August Waters: "A gorgeous plot twist." Ah, that he is. He's also the main reason why I cried for the last hour and a half of the book, but whatever. When we meet him, we think he's okay: good looking guy with a great attitude who has one leg because of osteosarcoma, but now he's in remission. (Oh, and he always call Hazel "Hazel Grace," which I just LOVE.) And he puts an unlit cigarette in his mouth simply as a metaphor. But then we find out he lit up like a Christmas tree (that holiday's ruined) and everything isn't okay. And that sucks, because AUGUSTUS WATERS I LOVE YOU. And we watch him die. (Side note: I knew he was going to die, unfortunately. I think that, if I wouldn't have known, I would've cried ten times harder.) I WISH he didn't die. I feel like this big gaping hole is missing from my chest because the book is over and Augustus is dead and WHAT DO I DO WITH MY LIFE? I cry.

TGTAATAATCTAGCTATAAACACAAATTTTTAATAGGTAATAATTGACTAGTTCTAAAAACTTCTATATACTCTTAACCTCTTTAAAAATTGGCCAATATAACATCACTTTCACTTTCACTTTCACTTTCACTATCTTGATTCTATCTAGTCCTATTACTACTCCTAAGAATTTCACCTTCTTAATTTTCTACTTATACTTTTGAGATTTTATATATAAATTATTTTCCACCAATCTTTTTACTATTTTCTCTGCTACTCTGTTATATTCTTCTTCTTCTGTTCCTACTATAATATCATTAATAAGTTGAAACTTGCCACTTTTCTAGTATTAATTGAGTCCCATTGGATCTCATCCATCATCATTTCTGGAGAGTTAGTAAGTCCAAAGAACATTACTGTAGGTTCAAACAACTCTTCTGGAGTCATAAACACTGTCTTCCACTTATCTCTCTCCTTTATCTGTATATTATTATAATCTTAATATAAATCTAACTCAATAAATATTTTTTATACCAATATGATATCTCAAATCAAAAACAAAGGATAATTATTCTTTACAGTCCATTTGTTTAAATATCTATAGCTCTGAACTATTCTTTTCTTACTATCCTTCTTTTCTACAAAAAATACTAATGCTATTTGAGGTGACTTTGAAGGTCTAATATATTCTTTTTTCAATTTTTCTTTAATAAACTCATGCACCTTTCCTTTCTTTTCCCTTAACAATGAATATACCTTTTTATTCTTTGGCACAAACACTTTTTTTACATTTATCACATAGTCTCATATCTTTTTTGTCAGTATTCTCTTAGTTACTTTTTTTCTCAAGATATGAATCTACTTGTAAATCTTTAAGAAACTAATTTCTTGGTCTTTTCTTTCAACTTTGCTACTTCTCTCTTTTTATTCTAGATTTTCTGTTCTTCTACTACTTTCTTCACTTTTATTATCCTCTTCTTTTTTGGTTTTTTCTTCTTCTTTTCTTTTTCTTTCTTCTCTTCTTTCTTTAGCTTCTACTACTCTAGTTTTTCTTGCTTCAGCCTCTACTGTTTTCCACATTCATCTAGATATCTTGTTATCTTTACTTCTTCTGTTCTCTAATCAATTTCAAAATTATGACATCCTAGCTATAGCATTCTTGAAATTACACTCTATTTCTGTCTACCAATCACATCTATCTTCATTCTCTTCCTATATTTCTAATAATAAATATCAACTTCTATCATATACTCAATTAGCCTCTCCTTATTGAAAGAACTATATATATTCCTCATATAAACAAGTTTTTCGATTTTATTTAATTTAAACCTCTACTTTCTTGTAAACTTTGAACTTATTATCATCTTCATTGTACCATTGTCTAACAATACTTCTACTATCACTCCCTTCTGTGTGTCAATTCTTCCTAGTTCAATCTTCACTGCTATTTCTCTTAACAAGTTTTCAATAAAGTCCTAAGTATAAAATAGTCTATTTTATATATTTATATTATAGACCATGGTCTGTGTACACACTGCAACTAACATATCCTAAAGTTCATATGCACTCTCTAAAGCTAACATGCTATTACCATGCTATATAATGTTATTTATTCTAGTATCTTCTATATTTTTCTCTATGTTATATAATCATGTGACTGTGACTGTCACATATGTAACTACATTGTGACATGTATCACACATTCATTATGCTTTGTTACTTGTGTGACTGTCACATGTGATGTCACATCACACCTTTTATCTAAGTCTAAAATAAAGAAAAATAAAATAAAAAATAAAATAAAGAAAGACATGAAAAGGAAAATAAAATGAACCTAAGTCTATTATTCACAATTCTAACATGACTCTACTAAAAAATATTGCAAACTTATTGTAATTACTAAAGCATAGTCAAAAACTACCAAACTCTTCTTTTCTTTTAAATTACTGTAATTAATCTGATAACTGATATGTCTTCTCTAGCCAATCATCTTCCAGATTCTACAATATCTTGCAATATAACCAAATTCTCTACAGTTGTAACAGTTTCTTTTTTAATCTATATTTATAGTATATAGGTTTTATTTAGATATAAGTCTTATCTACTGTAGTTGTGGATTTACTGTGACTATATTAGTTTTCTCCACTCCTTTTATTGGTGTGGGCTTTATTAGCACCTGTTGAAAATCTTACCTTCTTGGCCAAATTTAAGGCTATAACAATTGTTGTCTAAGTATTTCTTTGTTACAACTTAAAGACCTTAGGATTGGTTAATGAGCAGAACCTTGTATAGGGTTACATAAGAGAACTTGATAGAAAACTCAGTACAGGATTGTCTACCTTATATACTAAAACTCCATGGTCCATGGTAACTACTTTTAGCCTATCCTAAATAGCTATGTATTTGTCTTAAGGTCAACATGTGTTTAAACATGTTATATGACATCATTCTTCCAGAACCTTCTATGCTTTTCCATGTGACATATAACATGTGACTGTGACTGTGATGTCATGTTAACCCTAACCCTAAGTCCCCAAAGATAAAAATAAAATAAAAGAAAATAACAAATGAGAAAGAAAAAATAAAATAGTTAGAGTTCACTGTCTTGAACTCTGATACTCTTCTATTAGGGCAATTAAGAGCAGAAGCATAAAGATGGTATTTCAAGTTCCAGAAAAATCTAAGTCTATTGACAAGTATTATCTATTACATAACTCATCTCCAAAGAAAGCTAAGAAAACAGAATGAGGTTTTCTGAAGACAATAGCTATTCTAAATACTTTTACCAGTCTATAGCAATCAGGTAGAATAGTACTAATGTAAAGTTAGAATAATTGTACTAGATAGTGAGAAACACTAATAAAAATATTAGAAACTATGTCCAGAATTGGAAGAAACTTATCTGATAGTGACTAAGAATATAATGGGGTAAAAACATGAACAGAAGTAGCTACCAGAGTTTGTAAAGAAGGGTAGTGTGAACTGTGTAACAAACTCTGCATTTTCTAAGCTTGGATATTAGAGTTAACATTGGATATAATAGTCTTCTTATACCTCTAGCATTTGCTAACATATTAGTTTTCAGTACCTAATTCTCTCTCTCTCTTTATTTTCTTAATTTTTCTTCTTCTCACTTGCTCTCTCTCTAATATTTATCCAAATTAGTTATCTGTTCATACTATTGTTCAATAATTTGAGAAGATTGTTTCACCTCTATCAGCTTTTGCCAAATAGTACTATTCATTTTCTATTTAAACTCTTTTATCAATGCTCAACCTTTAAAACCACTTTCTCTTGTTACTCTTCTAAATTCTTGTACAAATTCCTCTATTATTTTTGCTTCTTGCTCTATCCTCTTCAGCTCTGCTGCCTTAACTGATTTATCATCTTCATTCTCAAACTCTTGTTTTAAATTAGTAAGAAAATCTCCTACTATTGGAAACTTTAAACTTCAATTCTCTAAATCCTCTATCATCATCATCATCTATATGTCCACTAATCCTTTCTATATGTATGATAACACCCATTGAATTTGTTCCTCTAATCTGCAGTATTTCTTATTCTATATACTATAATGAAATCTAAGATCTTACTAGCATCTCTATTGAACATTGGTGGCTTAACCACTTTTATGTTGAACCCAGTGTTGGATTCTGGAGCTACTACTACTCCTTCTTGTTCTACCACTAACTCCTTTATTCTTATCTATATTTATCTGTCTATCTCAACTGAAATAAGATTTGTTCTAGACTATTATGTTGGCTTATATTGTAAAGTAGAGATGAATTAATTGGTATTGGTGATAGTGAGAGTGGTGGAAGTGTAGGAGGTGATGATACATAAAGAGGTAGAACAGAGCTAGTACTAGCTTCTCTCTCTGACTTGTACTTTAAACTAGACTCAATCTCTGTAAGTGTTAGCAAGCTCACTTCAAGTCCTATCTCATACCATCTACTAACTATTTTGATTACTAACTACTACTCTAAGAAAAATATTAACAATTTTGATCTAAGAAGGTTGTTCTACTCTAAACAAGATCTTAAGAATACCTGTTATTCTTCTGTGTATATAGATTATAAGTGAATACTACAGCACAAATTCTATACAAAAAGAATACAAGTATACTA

Here's the thing about this story: it's got romance, but it almost isn't a love story. Sure, Hazel and Augustus meet and like each other, but nothing really happens until what...over halfway through the book? On the way to Amsterdam to meet Peter van Houten, Augustus tells Hazel on the plane that he's in love with her. Not that he loves her--he's in love with her. And I really liked that, because there's a big difference between loving someone and being IN love with someone. Anyway, it's on that trip that everything happens: Augustus confesses his love for Hazel, they kiss, they make love--and then we find out Augustus is a dead man walking. The kissing almost started and stopped in Amsterdam--there's some kissing when they return home, but Augustus' condition quickly presents himself and he weakens and changes. Initially, I didn't understand why Hazel started calling Augustus "Gus" and why it seemed to bother him so much (still don't know why for the latter). I do have a theory for why she called him Gus: Augustus is no longer Augustus. He's quickly becoming the ghost of himself, and his life is leaving him: he's not the Augustus we met at the beginning of the book. And that sucked. So many things killed me with this book. I've never really experienced the death of someone close, so seeing Augustus go from fine Augustus to dying Gus, I think that really, really hit me. I think Augustus' death was so emotional because, even though I knew he was going to die from page one, we know this happy, wonderful guy, and then suddenly he's not that guy anymore, and he's taken from us just like that. I kept saying, "It's not fair, it's so unfair, damn it, why?" But that's life--it isn't fair. We don't know who's going to die or when. We don't know that we'll lose someone with the snap of some fingers. It just happens. And--as much as I hate it--John Green showed that.